Private firms can import fuel April 1

Published 23 February 16 11:10 AM

President advances date liberalizing rules on fuel imports

More gas stations might be coming sooner to Mexico with today’s announcement to accelerate changes in fuel import regulations.

Only Petróleos Mexicanos is permitted to import fuel at present, but that was to have changed next year as one of the elements of the energy reforms. “I want to announce that we will bring forward this opening. Effective April 1, 2016, any company will be able to import gasoline and diesel, which should be reflected in better prices.”President Enrique Peña Nieto told an energy forum in Houston, Texas, today that restrictions on the import of gasoline and diesel will be lifted in April rather than next January 1 as planned.

He made the announcement during his keynote address earlier this afternoon to the annual IHS CERAWeek conference, an international energy forum.

He described the change as “a decisive action that will trigger strong private investment and allow for intense competition in the fuel sector when prices are freed up completely in 2018.”

Firms other than Pemex have been allowed to open gas stations since the beginning of the year, but they can only buy their products from the state oil company.

Peña Nieto also said the call for bids in the auction of crude oil blocks in deep-water fields in the Gulf of Mexico will be held in early December.

But the president said opening Mexico’s energy industry will continue regardless. “it is not the time to stop. It is the time to move forward,” he said, later adding that energy reforms have represented a paradigm shift, and “the most important economic change in the country in the last 50 years.”Some observers have suggested the auction should be delayed until oil prices are strong enough to justify the development costs of the fields. The breakeven cost in deep-water fields is about US $65 per barrel, according to Rystad Energy.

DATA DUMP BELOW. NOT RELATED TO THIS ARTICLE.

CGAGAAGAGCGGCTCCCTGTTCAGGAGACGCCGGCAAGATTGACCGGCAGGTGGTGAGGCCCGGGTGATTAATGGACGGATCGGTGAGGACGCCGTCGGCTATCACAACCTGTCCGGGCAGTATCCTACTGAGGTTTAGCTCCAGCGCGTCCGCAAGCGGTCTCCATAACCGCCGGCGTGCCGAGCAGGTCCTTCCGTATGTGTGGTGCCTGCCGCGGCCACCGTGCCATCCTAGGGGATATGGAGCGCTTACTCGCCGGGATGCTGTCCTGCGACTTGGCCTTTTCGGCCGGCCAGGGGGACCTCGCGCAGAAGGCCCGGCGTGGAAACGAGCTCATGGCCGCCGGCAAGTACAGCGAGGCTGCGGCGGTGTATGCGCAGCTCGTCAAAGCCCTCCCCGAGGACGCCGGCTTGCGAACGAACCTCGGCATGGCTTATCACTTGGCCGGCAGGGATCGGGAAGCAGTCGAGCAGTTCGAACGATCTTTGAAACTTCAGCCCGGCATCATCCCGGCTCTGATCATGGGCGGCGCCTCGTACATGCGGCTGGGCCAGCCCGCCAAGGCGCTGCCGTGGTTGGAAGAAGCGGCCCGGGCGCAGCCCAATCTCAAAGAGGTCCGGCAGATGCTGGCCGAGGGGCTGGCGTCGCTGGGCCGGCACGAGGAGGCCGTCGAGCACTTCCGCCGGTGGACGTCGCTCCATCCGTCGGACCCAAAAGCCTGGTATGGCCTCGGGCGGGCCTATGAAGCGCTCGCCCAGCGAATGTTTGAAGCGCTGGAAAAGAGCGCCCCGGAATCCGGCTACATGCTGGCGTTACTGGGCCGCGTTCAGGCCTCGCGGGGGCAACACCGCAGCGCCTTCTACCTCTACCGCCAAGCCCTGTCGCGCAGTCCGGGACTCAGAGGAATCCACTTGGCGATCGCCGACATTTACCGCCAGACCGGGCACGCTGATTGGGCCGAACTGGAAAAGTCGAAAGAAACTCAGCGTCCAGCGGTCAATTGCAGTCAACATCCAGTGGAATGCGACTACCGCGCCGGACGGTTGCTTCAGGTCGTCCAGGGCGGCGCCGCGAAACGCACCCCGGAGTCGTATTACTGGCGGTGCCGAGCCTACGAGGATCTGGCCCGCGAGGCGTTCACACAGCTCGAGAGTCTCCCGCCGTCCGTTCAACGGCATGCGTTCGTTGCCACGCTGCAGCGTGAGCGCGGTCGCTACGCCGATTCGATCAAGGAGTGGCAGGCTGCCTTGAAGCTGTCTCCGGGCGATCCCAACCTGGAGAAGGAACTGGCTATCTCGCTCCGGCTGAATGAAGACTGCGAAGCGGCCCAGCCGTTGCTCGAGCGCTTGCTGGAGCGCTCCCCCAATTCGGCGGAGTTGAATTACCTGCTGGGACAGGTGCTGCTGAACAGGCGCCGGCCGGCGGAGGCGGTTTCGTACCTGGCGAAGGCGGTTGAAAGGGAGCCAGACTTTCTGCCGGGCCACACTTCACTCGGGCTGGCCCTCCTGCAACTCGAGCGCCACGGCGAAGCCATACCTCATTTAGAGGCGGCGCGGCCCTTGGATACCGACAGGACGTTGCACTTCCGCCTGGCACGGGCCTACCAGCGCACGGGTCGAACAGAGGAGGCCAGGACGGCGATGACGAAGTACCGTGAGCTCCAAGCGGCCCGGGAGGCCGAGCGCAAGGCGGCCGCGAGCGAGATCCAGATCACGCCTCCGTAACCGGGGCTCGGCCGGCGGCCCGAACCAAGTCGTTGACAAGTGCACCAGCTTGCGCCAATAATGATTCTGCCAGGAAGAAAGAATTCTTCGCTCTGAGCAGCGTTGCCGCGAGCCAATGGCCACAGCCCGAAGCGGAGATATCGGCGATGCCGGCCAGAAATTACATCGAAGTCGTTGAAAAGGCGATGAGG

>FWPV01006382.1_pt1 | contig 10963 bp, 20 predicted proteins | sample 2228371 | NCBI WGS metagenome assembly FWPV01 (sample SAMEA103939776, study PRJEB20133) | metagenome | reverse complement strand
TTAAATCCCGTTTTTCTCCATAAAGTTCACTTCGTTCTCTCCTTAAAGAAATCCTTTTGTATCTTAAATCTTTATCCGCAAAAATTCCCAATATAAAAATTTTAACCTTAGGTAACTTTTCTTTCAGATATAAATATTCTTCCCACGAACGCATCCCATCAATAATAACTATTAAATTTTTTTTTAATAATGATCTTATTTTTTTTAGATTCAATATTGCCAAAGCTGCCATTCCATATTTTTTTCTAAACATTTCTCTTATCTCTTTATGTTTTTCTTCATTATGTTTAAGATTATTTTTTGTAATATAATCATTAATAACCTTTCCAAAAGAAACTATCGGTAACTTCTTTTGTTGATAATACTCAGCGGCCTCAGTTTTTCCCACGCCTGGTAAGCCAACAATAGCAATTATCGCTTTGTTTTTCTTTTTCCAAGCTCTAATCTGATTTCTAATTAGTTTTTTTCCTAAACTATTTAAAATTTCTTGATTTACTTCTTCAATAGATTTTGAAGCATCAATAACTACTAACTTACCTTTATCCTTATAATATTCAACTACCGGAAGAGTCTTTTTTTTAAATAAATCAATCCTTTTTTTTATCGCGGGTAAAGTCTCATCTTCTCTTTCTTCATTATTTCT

Following his speech, Peña Nieto was recognized for his “profound leadership” in transforming Mexico’s energy industry with the IHS CERAWeek Global Energy Lifetime Achievement Award. It is presented to individuals who “have made a significant and lasting impact on the global energy future.”

“No country has more profoundly modernized every aspect of its energy sector—from oil and gas, to power and renewable energy, to the sale of refined products — in such a short time,” said Daniel Yergin, conference chair and vice-chairman of IHS Inc., sponsor of the event.

There was a bit of bright news in Houston today when the executive director of the International Energy Agency (IEA) spoke about the prospects for oil prices.

Fatih Birol shared details from a New IEA report that forecasts oil demand will grow by about 7 million barrels a day by 2021, but producers will only be able to deliver 4.1 million barrels.

Earlier today, Peña Nieto met with Texas Governor Greg Abbott but potentially divisive themes such as border walls and border security were left off the agenda. Instead, they discussed “continued collaboration and progress” on an energy task force that would encourage innovative, cross-border energy solutions.

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